Go Outside

Fresh air, sun, or even looking up at the night sky. Mere seconds or minutes of these can revitalise you after a long time inside with lots of people. Go for a walk along the waterfront. Grab lunch and eat it in the sun. Just lie on the grass for a bit. Watch cosplayers and other people coming to and from the con. Stretch and breathe. It doesn’t have to take long but it can make you feel like refreshed. (Bonus Tip: If your accommodation is close, a power nap can do wonders, too).

Eat a Bit Healthy

When you’re busy and away from home at a con it’s common to find yourself eating junk food for the convenience. Like sun and fresh air, a healthier meal and cold water can give your mood a massive boost.

Healthy doesn’t mean boring, either. Treat yourself to a nice steak or grilled fish. Still have the chips on the side, but have a salad too. You don’t need every meal to be healthy, but when you feel a bit blergh, eat a muesli bar instead of a Mars bar.

Start a Friendly Conversation

If you’re comfortable and it seems right, strike up a conversation with a fellow con-goer. Maybe someone in the AFK Room or Diversity Lounge if that helps. Doesn’t need to be complicated. A simple “Having a good time?” or “Been to any good booths or panels?” can start a nice conversation where the other person will gush about their weekend and you might find out something useful.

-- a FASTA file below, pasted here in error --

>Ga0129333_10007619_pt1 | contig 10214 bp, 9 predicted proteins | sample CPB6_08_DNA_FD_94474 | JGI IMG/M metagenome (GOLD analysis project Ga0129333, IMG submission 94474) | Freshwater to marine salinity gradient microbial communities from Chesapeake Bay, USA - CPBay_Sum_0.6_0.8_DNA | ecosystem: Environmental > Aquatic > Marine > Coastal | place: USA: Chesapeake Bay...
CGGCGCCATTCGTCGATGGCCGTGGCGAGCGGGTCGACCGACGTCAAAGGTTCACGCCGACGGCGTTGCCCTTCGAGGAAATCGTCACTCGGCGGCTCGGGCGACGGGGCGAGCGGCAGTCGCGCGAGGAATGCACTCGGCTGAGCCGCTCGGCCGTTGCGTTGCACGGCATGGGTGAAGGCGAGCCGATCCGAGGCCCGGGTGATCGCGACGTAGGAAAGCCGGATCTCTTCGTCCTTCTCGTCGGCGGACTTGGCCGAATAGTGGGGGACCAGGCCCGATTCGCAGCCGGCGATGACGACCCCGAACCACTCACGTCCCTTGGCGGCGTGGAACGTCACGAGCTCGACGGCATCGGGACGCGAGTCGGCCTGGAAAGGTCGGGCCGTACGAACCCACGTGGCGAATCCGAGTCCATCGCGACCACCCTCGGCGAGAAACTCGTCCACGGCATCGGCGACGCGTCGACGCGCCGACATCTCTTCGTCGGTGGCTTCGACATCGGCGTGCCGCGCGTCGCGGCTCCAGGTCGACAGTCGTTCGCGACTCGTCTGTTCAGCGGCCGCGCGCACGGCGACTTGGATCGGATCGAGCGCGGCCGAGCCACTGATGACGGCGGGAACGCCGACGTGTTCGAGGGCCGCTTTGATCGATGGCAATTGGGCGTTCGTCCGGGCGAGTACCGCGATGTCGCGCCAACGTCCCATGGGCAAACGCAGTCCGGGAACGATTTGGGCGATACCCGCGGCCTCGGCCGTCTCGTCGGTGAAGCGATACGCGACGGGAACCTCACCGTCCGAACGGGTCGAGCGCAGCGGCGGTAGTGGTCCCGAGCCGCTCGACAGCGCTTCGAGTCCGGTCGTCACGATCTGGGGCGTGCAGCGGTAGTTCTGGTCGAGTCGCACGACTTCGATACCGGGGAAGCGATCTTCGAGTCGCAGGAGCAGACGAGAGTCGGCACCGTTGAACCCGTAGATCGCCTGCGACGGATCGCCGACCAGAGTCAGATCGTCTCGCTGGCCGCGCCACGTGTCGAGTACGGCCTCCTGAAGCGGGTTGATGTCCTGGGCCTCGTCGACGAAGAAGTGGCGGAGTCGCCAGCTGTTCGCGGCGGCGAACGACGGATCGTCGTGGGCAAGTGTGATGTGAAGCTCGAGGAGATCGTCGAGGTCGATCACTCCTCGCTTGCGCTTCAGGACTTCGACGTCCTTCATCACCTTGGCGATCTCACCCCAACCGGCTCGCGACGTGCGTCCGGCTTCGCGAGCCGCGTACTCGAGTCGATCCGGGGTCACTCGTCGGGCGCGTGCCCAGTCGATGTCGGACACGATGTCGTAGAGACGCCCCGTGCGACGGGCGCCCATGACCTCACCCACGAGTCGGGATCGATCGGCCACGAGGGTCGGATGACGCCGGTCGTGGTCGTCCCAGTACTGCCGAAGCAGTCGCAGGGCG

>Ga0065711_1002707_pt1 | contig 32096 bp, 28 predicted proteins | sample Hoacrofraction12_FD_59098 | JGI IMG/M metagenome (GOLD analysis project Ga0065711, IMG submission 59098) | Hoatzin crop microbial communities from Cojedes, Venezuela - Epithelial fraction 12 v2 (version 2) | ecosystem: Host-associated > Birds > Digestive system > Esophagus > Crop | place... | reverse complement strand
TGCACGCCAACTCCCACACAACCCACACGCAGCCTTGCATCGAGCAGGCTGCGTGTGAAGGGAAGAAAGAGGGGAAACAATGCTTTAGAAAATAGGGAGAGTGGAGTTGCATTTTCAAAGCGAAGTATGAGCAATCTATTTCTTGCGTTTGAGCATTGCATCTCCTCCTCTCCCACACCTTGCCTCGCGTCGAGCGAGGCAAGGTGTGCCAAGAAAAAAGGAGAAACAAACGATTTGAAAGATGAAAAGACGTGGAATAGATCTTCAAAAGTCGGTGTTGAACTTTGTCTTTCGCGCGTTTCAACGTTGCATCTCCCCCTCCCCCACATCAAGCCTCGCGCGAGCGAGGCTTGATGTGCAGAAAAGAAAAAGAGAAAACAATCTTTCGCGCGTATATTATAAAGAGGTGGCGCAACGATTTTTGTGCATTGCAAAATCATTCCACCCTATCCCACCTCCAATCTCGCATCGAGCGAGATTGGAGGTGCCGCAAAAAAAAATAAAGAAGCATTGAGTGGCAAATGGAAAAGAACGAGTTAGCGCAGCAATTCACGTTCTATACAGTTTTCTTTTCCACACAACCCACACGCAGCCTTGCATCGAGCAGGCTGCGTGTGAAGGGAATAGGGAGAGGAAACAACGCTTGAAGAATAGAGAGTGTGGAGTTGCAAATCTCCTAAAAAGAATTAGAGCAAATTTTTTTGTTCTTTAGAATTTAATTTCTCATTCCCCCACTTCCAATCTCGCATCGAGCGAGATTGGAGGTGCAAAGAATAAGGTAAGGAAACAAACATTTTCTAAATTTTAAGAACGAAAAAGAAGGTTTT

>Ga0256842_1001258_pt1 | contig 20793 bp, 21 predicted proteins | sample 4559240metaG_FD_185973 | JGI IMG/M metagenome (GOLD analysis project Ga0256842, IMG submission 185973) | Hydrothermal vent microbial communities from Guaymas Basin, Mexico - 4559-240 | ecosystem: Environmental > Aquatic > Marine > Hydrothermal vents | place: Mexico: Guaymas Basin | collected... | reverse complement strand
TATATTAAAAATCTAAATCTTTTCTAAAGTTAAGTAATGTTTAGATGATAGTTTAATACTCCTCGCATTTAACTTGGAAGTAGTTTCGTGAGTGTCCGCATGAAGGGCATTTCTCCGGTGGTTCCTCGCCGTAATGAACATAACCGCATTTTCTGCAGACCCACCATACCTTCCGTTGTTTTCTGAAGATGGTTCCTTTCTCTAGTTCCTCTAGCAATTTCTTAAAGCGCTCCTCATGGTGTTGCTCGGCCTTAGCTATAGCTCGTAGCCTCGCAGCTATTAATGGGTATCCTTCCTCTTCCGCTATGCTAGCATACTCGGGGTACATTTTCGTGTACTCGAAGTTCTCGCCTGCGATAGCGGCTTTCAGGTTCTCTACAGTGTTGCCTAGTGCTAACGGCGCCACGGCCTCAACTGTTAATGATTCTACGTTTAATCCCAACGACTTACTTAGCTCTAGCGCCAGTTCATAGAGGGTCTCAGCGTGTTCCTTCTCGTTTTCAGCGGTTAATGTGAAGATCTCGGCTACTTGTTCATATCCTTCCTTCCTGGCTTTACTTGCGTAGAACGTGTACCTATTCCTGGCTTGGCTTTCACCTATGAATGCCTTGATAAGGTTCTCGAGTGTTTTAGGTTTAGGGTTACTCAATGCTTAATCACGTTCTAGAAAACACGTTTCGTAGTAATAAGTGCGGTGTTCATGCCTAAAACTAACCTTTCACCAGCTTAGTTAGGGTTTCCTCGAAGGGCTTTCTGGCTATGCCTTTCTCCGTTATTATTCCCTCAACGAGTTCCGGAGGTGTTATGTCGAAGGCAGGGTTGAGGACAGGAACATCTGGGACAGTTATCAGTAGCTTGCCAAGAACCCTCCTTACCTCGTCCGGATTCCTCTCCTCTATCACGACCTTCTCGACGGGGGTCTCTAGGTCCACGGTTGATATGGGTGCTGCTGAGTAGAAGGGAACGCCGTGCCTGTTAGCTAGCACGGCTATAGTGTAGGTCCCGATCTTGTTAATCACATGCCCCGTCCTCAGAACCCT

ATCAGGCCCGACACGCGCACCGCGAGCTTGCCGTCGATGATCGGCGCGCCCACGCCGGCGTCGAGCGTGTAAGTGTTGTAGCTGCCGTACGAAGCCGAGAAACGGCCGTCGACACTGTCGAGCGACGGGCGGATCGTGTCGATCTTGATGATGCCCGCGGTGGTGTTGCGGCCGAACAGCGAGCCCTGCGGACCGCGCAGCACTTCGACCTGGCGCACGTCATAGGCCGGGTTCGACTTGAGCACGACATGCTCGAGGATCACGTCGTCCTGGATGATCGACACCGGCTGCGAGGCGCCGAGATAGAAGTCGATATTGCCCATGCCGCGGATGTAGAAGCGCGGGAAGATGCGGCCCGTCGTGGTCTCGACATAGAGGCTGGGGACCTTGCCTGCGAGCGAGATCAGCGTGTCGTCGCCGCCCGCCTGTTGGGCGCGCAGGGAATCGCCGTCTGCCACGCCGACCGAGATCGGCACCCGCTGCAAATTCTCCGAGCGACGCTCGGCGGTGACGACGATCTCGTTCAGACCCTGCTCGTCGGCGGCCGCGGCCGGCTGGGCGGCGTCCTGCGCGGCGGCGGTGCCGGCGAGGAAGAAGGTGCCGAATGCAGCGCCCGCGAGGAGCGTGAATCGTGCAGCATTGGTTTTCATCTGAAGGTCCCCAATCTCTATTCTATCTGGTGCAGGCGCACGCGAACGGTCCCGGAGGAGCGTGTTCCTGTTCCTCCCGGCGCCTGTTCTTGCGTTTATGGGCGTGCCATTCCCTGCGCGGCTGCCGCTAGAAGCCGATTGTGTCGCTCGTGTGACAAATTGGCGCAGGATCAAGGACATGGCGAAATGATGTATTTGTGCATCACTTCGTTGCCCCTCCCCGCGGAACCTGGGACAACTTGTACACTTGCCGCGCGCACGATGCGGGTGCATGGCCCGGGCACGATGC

Ask questions and you’ll be okay. I find starting a conversation much easier at cons: you’ve already got something in common with literally everyone there! Who knows, that next conversation might be the start of a beautiful friendship! If not, that’s okay! Just be your friendly self and have a good time.

Know Your Limits

You might know that 10:00pm is your limit. After that you may as well be a pumpkin. Or that you need to be up early the next day for a panel you’re keen on seeing.

Same with drinking; no fun to be hung over for 2 of the 3 days just because your mates are bigger drinkers than you.

Know your limits and enforce them when anyone (including yourself) tries to get you to go beyond them.

Have Fun!

Whatever fun is for you, do it. That’s what the con is all about, right? If you’re not into parties, say “No thanks”. Don’t feel pressured. Go play a card game with some close friends instead, if that works for you. Rather binge panels thanĀ go to a console tournament? Great! It’s all up to you. Make the con your version of fun. Everyone’s there for something different. Do what makes you happy. Find your fun.

Open Chat

I could go on, but I think these tips are a useful overview. If you have more tips, please feel free to comment below. If you’re going to PAX Aus, I hope you have a great time. If you see me there, feel free to say hi :)

Jarrod

When Jarrod's not writing about personal development through pop-culture, he's helping people like you reach their goals through fun, empowering coaching.

If you like this article and want to take control of your life, Jarrod can help.